The term dental bridge refers to a restoration which is used to replace missing teeth. Before dental implants were available, bridges were the only restoration which could replace a missing tooth and be fixed in the mouth. A bridge refers to a restoration which is attached in some way to a tooth either side of a missing tooth. It is fixed to these teeth in that it cannot be removed once it is placed.
It is an excellent way to replace missing teeth. A dental bridge is robust and if required very aesthetic. A dental bridge requires the preparation of the teeth either side of a space in a similar way to a preparation required for a crown. The main difference is that the teeth either side of a space need to be prepared parallel to each other so that a single Bridge can be made to be placed onto these teeth.
Bridges have a limited life span. In a Prosthodontic practice, a bridge would be expected to last for between 15 and 20 years. This would be discussed as part of the consultation process. Dental implants are now a common procedure for replacing missing teeth. In some cases dental implants are not suitable or possible. In these situations, bridges are the only other alternative for a fixed replacement of a missing tooth.
A bridge is an indirect restoration similar to a crown. It is made in a dental laboratory from either a ceramic or metal alloy. These are made using dental or digital impressions. While these are being made, a temporary bridge is made to restore the teeth and missing tooth.
Examination and Consultation
A Prosthodontic examination for a dental bridge would include an assessment of all the teeth, gums, and surrounding bone. A Prosthodontist would also assess the way your teeth fit together and how strongly the muscles in your jaws work. These observations would give us an idea of whether a bridge would work into the long-term. The forces placed on your teeth would give us an idea of what type of materials would be required.
Sometimes the teeth are either too small or do not have enough bone around them to support a bridge. We would need to assess all of these factors to allow a prediction for a bridge to last for at least 15 years. During the consultation process, we discuss alternatives available as well as advantages and disadvantages of bridges.
A bridge preparation appointment involves local anaesthetic, tooth preparation, a final bridge impression, bite recording, and construction and placement of a temporary bridge.
The tooth preparation appointment is similar in many ways to the preparations for crowns. The main differences being that care needs to be taken to make sure that the teeth are prepared parallel to each other. The appointment is normally twice as long as the appointment required for a crown. At the end of the appointment a temporary bridge is constructed and cemented with a temporary cement.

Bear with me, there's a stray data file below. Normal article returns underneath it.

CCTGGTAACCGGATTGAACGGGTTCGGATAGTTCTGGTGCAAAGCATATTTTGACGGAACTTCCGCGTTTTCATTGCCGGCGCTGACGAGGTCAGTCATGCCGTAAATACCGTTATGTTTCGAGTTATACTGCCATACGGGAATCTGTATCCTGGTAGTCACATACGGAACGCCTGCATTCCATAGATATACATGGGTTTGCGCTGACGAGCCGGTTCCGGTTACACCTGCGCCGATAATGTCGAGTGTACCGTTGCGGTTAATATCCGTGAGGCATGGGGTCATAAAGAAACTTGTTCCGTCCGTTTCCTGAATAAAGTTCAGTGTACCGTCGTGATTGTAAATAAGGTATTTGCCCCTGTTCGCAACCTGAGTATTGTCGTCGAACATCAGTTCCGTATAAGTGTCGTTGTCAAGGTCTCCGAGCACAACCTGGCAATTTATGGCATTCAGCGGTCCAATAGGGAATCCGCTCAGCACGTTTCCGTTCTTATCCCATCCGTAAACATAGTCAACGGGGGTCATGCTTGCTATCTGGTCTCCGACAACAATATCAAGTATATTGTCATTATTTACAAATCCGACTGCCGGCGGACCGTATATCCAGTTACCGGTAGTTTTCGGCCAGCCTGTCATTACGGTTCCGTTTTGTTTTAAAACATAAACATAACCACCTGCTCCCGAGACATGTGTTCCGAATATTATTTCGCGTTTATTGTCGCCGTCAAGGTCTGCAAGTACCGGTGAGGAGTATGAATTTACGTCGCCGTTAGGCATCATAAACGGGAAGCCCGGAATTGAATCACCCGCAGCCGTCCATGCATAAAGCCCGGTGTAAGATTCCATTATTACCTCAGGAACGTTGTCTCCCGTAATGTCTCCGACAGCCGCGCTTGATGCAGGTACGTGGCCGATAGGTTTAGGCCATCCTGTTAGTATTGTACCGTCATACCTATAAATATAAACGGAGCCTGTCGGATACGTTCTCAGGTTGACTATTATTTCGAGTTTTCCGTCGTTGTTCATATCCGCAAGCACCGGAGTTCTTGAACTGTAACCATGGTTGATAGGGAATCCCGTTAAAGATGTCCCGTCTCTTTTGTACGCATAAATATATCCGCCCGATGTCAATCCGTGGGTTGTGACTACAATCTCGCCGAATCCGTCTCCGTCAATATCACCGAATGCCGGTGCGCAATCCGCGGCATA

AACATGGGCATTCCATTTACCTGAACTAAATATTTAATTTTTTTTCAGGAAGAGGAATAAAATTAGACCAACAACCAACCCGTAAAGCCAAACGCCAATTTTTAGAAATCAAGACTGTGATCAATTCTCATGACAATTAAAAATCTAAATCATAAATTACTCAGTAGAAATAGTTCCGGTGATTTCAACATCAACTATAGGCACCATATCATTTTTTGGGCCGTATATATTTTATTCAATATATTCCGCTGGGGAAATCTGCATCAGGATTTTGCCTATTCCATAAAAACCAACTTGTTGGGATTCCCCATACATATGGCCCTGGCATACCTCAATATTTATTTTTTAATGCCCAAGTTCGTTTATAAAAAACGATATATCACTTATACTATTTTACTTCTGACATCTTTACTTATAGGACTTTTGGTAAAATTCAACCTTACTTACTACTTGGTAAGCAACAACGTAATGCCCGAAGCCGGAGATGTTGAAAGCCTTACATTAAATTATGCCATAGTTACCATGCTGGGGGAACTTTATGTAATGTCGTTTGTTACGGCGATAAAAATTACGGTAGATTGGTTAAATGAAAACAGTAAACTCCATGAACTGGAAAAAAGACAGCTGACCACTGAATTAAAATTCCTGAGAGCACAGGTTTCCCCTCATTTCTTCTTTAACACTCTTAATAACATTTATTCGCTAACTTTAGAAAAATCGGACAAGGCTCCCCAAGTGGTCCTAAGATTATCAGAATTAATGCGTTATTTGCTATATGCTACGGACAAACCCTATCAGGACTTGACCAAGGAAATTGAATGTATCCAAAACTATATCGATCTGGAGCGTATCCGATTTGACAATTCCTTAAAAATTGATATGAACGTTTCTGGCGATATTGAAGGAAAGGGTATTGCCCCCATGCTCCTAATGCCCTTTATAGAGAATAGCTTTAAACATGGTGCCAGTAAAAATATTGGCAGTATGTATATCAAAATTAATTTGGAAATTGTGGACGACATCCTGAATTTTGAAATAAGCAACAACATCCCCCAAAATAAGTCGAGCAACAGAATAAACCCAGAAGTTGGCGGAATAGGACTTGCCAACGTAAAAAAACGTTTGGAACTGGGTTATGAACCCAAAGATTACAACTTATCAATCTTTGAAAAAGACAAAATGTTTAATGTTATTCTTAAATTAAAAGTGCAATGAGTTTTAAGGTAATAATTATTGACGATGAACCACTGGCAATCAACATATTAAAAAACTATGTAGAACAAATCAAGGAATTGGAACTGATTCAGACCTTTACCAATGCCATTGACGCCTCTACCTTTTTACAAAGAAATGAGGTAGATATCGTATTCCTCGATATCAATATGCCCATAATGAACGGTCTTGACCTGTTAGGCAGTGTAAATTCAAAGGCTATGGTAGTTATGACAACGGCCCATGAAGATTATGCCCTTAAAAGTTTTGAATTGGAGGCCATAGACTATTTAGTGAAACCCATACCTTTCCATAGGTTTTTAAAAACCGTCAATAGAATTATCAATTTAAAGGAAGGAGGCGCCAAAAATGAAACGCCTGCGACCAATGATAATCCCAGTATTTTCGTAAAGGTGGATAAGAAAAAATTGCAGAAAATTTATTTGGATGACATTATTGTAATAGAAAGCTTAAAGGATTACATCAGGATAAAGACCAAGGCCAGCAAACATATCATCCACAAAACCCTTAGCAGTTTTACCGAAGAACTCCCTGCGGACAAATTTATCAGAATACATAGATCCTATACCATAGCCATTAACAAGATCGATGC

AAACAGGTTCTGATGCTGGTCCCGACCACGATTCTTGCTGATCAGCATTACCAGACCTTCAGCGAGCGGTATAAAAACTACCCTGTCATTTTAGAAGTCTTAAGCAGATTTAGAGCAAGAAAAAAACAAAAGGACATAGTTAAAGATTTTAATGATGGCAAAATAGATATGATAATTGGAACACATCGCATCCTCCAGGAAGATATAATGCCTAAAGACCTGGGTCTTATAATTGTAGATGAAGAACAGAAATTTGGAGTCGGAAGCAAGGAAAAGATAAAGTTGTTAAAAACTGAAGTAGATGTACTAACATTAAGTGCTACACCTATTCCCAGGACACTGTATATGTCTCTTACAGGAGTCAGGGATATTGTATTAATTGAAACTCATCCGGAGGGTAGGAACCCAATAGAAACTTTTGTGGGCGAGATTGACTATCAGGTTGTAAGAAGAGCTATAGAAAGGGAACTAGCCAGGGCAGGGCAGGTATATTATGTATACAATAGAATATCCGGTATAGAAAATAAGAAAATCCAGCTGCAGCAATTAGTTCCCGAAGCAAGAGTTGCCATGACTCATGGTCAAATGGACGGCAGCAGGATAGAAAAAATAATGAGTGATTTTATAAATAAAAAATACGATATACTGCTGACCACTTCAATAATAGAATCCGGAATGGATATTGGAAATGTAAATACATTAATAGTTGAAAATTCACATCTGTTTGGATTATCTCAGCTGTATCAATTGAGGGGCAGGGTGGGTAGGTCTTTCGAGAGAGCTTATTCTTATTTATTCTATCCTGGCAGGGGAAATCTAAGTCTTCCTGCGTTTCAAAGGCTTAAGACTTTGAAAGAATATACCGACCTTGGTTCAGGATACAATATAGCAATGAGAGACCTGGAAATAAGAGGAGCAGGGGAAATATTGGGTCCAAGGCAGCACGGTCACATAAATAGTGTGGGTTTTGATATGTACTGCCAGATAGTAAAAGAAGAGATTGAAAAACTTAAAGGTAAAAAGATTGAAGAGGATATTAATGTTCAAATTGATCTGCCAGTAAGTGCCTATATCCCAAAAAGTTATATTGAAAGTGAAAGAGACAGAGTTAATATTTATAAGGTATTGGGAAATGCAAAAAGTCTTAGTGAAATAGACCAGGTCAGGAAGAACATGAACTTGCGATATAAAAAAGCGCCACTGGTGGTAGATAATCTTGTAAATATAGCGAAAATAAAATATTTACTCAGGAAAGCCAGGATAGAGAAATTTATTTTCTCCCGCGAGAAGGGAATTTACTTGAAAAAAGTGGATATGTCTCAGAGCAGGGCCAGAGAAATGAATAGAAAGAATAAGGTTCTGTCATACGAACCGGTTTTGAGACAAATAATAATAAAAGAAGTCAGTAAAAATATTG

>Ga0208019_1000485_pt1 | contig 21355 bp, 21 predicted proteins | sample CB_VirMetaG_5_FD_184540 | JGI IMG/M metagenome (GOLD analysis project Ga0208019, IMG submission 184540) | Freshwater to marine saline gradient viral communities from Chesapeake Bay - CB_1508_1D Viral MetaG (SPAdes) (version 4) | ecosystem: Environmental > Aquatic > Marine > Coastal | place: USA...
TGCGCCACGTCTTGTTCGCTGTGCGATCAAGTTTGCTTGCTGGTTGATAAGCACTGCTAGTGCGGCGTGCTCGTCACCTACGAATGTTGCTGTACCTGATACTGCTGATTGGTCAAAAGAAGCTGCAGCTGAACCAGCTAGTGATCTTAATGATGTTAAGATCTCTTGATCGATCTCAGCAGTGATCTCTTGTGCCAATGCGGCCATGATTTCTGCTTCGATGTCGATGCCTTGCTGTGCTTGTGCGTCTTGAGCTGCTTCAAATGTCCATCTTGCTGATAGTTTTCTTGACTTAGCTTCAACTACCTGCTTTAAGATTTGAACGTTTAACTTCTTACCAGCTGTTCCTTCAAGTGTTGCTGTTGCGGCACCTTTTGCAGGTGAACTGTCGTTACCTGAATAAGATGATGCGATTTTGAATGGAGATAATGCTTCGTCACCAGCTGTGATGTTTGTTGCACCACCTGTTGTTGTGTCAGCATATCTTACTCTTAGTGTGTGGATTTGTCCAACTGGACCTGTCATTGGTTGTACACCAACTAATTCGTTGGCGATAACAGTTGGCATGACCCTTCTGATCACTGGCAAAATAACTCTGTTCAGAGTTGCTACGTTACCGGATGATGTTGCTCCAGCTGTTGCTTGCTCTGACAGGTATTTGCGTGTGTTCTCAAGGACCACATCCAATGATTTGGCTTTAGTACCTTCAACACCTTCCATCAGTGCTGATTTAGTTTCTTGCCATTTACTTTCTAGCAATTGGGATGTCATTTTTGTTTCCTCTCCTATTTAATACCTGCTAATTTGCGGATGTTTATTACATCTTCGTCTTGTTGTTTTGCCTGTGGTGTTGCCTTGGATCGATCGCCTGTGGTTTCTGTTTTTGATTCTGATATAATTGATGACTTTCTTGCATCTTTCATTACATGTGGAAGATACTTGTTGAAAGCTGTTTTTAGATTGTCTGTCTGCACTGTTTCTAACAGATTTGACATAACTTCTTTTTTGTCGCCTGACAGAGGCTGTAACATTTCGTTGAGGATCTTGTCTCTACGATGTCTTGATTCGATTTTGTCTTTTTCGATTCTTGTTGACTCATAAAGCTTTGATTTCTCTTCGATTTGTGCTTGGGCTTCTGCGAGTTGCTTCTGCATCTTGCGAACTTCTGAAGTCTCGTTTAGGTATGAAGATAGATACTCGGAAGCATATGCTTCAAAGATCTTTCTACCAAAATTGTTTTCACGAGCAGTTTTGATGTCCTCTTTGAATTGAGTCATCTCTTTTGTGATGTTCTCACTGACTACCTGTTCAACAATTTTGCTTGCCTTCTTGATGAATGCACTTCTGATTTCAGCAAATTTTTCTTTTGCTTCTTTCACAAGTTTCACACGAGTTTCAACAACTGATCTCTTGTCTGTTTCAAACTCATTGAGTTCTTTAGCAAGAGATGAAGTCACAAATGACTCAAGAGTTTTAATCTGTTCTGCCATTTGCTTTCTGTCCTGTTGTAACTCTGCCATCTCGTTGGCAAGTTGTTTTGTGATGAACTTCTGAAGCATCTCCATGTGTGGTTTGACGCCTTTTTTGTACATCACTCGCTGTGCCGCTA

Construction of a temporary bridge is a more complex and time consuming procedure than required for a temporary single crown. The teeth are prepared so that the bridge will have enough thickness to withstand the biting forces into the long-term.
Placement of the bridge
The bridge is constructed in a dental laboratory in either ceramic, gold alloy, or a combination of both. The construction process is quite exacting. The bridge edges are polished using a microscope. The more precisely the bridge is made, the longer it will last. At the placement appointment, the temporary bridge is removed along with the temporary cement. The bridge fit, colour, and shape is checked and adjusted if necessary. Once this has been assessed to be correct, the bridge is usually placed initially with a temporary cement for 2 or 3 weeks. This will give you time to assess whether you are comfortable with the bridge.
The comfort of the bridge is assessed in the bite as well as the shape and colour. As bridges also replace missing teeth, it is important to know whether they work correctly when chewing and eating. Following this 2 or 3-week temporary stage, we will review the bridge and make changes if required. These changes normally take approximately 60 minutes and are carried out at our dental laboratory next door. If the changes we make our significant, we will sometimes replace the bridge temporarily for a another few weeks to make sure that it is perfect. Following this, it is placed with a permanent cement. Once this is done, the bridge is not able to be removed.
Normally mild analgesics including Panadol and Nurofen are taken following the tooth preparation appointment. We normally recommend taking these initially before the anaesthetic wears off. We then recommend a second analgesic prior to sleep. There is usually mild to moderate discomfort for approximately 24-48 hours following the initial procedure. Anything worse than this would be controlled with stronger pain killers or would require reassessment by us.
After bridge placement
There is usually little if any discomfort following placement of the bridge. It does take some time to get used to the new shapes inside the mouth. If the tooth being replaced has been missing for quite some time, it can feel a little unusual when it is first placed. The main disadvantage of a bridge is that the components are connected and it is necessary to use a floss threader. The most usual way to clean a bridge is with interproximal brushes which are small bristle brushes used to clean between the teeth at the gumline. This is important to be carried out on a daily basis.
Dental treatment needs to be checked on a regular basis. A normal long-term dental bridge would include regular check-ups with your dentist. A bridge should be x-rayed approximately every 2 years to make sure that decay does not start at the edges. A well-made dental bridge is usually fairly trouble free. Apart from yearly checking and a clean it should offer many years of use.